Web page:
*Disclaimer: This has nothing to do with medicine, but instead, is a project for a course and has been created during the dark hours of early morning before Nick’s pager rages for an entire weekend of Call.
The experiences endured by the Indigenous tribes of North America under the forceful brutality and enslavement of colonizers can never be forgiven, and should never be forgot. Reading through the violent accounts of millions that suffered at the hands of our nation’s “forefathers,” it was hard to turn a blind eye and not consider the parallels of Hawai’i’s recent history as well. The seizing of our islands by early colonizers, the violent overthrow of our monarch, Queen Liliuokalani, the military overhaul, and facade of “generous” but forced labor on the Natives and Asian immigrants brought in to better serve the white settlers—it all rang too familiar.
Without the time to prepare a one-woman show like I have always dreamed of, I opted for a different medium instead. https://animoto.com/play/RCqeH8DHoO6x1xfM7y6RYw
Here, I present the juxtaposition of the works we read this week and the history and glorified captivity for profit that is Hawai’i today. The song is performed by my uncles, Makaha Sons and Friends, and it is a rendition of “Kaulana Nā Pua” written by Eleanor Kekoaohiwaikalani Wright Prendergast in 1893, to protest the overthrow of our Monarch, Queen Liliʻuokalani. Most people, upon hearing this song, think of it as a love song—just as they once believed that “Aloha Oe” was a love song written by our Queen. But neither is true. Kaulana Nā Pua means “famous are the flowers” and it is a song written out of anger and heartache over the United States’ annexation of our island, our heritage, and our Queen.
In the true spirit of Aloha, Ohana, and TribalCrit, many (and more) of these pictures and histories were gifted to me for this project by Natives, Kama’ainas, and allies of the islands, so that we may collectively raise our voices to shatter the destruction and dishonor of what historic and present-day colonialism (read: tourism) is doing to our island and livelihood. Please remember, that all performances, ceremonies, and gift shop courtesies are not a true representation of our Native heritage. They are not for your enjoyment and adornment. They are pieces of our soul on loan. They are profitable, but demeaning ways in which we serve those that come to our island to spend their wealth, while we struggle to survive the import costs and taxes to live in what others deem “paradise.”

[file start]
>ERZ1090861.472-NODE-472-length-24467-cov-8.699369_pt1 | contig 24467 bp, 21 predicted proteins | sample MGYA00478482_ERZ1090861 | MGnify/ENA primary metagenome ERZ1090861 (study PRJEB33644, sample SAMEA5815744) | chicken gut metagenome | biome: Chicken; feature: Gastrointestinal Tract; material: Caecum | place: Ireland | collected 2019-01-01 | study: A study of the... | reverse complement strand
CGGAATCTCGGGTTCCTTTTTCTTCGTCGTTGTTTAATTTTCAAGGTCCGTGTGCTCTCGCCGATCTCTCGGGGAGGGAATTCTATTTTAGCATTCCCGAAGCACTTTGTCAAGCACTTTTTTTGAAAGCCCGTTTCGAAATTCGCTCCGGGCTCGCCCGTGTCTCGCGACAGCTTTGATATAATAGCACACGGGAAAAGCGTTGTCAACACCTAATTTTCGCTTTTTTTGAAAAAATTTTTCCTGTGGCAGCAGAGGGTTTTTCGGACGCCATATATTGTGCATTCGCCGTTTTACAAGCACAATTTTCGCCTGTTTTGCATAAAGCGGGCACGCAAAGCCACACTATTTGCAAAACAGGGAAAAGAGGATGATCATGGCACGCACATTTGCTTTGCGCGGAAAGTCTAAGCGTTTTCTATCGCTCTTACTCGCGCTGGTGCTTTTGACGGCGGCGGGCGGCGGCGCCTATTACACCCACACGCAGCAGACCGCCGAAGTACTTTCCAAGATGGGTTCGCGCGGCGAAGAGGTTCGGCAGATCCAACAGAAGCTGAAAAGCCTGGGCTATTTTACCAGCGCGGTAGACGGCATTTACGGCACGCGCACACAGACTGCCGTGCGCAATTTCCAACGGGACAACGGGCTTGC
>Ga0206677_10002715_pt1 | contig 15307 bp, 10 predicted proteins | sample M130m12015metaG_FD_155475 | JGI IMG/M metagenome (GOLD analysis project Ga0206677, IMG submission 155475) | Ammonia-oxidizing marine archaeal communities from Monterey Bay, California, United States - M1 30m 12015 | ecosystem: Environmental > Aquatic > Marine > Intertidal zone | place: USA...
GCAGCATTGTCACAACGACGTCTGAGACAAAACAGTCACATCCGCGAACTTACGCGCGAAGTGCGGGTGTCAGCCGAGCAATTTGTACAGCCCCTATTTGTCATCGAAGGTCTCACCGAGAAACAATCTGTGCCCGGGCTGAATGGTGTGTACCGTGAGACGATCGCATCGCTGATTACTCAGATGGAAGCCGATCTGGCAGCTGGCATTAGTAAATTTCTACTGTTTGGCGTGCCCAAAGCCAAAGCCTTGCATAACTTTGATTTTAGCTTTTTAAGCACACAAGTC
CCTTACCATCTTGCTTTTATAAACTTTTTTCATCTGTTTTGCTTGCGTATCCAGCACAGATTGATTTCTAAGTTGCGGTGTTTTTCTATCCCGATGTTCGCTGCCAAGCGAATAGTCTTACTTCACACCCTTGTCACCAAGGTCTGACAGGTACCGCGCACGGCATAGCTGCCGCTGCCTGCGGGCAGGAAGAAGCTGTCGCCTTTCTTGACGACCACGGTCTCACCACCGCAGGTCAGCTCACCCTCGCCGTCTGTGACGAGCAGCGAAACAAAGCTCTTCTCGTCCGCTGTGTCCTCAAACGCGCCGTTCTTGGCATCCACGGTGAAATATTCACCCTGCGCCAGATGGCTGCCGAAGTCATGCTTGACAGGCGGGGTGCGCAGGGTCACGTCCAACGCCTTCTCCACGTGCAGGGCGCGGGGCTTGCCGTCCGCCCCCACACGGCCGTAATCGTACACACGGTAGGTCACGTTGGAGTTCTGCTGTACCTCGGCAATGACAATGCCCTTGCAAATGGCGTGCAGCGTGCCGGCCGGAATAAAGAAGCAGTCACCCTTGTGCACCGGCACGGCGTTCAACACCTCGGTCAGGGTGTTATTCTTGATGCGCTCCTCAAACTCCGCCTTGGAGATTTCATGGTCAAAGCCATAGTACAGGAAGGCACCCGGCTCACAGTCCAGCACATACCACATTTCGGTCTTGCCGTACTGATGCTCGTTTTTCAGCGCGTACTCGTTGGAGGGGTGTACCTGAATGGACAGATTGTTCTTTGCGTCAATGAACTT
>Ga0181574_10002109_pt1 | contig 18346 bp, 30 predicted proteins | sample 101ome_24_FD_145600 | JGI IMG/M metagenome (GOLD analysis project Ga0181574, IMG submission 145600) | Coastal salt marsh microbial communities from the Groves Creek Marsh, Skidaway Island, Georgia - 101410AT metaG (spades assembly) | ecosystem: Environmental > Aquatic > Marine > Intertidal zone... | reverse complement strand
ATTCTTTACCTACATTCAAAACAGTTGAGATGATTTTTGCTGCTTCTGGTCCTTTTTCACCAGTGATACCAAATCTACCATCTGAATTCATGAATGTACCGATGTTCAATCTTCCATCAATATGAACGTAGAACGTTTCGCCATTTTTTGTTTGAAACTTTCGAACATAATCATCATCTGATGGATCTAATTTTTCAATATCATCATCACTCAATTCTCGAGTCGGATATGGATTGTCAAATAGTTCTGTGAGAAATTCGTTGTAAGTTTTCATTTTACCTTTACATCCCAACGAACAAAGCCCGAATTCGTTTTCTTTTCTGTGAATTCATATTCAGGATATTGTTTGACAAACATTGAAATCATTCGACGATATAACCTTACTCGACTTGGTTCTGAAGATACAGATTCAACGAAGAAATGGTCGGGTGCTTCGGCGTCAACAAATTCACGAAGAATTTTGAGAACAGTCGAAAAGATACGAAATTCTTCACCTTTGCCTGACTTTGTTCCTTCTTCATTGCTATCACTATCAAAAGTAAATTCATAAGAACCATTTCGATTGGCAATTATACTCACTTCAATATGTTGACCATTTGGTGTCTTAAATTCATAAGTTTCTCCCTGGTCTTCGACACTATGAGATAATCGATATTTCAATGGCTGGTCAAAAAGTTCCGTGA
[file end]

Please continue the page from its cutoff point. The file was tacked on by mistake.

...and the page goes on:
We do this to live. We do this to survive.
Lyrics of Kaulana Nā Pua
|Kaulana nā pua aʻo Hawaiʻi
Kūpaʻa ma hope o ka ʻāina
Hiki mai ka ʻelele o ka loko ʻino
Palapala ʻānunu me ka pākaha
Pane mai Hawaiʻi moku o Keawe
Kōkua nā Hono aʻo Piʻilani
Kākoʻo mai Kauaʻi o Mano
Paʻapū me ke one Kākuhihewa
ʻAʻole aʻe kau i ka pūlima
Ma luna o ka pepa o ka ʻēnemi
Hoʻohui ʻāina kūʻai hewa
I ka pono sivila aʻo ke kanaka
ʻAʻole mākou aʻe minamina
I ka puʻu kālā o ke aupuni
Ua lawa mākou i ka pōhaku
I ka ʻai kamahaʻo o ka āina
Ma hope mākou o Liliʻulani
A loaʻa ē ka pono o ka ʻāina
*(A kau hou ʻia e ke kalaunu)
Haʻina ʻia mai ana ka puana
Ka poʻe i aloha i ka ʻāina
|Famous are the children of Hawai`i
Ever loyal to the land
When the evil-hearted messenger comes
With his greedy document of extortion
Hawaiʻi, land of Keawe answers
Piʻilani’s bays help
Mano’s Kauaʻi lends support
And so do the sands of Kākuhihewa
No one will fix a signature
To the paper of the enemy
With its sin of annexation
And sale of native civil rights
We do not value
The government’s sums of money
We are satisfied with the stones
Astonishing food of the land
We back Liliʻulani
Who has won the rights of the land
*(She will be crowned again)
Tell the story
Of the people who love their land
Brayboy, B. M. (2005). Toward a Tribal Critical Race Theory in Education. The Urban Review, 37(5), 425-446. doi:10.1007/s11256-005-0018-y
Brown, D. A. (2014). Bury my heart at Wounded Knee: an Indian history of the American West. New York: Ishi Press International.
Osorio, J. (2009, August 12). Kaona cut. Retrieved February 18, 2017, from https://www.youtube.com/watch?v=NyC9xh9dO08
Zinn, H. (2003). A people’s history of the United States. New York, Harper Perennial.
Prendergast E. K. W. (1893). Kaulana Nā Pua [Recorded by Makaha Sons and Friends]. On Na Pua O Hawai’i [Audio CD]. Honolulu, HI: Poki Records.
 “Hidden meaning”
 Please note that due to the presentation format, some of the APA citations had to be abbreviated. Please refer to the reference section if needed.